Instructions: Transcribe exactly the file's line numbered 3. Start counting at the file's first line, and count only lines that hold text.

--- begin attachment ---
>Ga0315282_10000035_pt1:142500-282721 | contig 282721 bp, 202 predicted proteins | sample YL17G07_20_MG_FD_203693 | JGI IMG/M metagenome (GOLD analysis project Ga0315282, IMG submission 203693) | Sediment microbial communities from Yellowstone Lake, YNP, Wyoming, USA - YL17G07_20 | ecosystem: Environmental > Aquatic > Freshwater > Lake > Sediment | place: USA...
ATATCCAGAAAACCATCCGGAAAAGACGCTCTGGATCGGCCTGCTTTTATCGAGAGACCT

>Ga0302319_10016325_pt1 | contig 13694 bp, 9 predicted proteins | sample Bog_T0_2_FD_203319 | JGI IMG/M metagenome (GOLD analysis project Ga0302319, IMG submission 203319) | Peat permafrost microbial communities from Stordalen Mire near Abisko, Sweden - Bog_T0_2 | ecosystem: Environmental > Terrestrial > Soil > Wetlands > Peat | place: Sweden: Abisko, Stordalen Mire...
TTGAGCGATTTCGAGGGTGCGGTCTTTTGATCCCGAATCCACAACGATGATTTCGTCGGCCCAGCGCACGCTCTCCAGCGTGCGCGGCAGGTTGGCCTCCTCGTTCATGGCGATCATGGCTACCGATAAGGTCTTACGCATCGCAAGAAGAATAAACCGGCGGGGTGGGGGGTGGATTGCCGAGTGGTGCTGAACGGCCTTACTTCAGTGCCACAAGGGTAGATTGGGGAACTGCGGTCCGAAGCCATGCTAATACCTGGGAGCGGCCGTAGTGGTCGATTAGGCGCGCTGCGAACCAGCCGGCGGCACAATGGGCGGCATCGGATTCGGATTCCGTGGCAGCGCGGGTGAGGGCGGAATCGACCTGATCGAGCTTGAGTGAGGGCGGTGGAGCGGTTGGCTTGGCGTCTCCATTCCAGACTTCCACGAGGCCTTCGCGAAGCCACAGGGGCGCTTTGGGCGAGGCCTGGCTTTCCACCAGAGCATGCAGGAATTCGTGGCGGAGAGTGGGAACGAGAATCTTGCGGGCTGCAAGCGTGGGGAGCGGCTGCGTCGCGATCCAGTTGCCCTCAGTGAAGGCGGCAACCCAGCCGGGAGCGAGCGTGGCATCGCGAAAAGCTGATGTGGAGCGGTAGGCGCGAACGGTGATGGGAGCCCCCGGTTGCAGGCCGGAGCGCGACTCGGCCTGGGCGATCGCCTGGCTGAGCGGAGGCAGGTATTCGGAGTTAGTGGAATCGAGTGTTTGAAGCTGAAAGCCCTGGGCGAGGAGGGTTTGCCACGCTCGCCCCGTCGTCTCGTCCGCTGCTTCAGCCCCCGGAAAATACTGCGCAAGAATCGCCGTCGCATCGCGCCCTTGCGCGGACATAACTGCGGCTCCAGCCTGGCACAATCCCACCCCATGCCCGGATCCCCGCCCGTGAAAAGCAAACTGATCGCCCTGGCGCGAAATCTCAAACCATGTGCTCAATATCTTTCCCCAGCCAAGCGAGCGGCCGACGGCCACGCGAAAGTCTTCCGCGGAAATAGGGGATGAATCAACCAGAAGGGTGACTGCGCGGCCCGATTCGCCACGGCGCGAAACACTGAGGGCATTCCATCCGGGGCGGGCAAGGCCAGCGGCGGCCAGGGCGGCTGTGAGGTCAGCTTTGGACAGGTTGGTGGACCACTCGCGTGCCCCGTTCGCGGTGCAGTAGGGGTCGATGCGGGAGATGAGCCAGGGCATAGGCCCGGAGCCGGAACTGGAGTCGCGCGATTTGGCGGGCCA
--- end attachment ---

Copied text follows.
>Ga0302319_10016325_pt1 | contig 13694 bp, 9 predicted proteins | sample Bog_T0_2_FD_203319 | JGI IMG/M metagenome (GOLD analysis project Ga0302319, IMG submission 203319) | Peat permafrost microbial communities from Stordalen Mire near Abisko, Sweden - Bog_T0_2 | ecosystem: Environmental > Terrestrial > Soil > Wetlands > Peat | place: Sweden: Abisko, Stordalen Mire...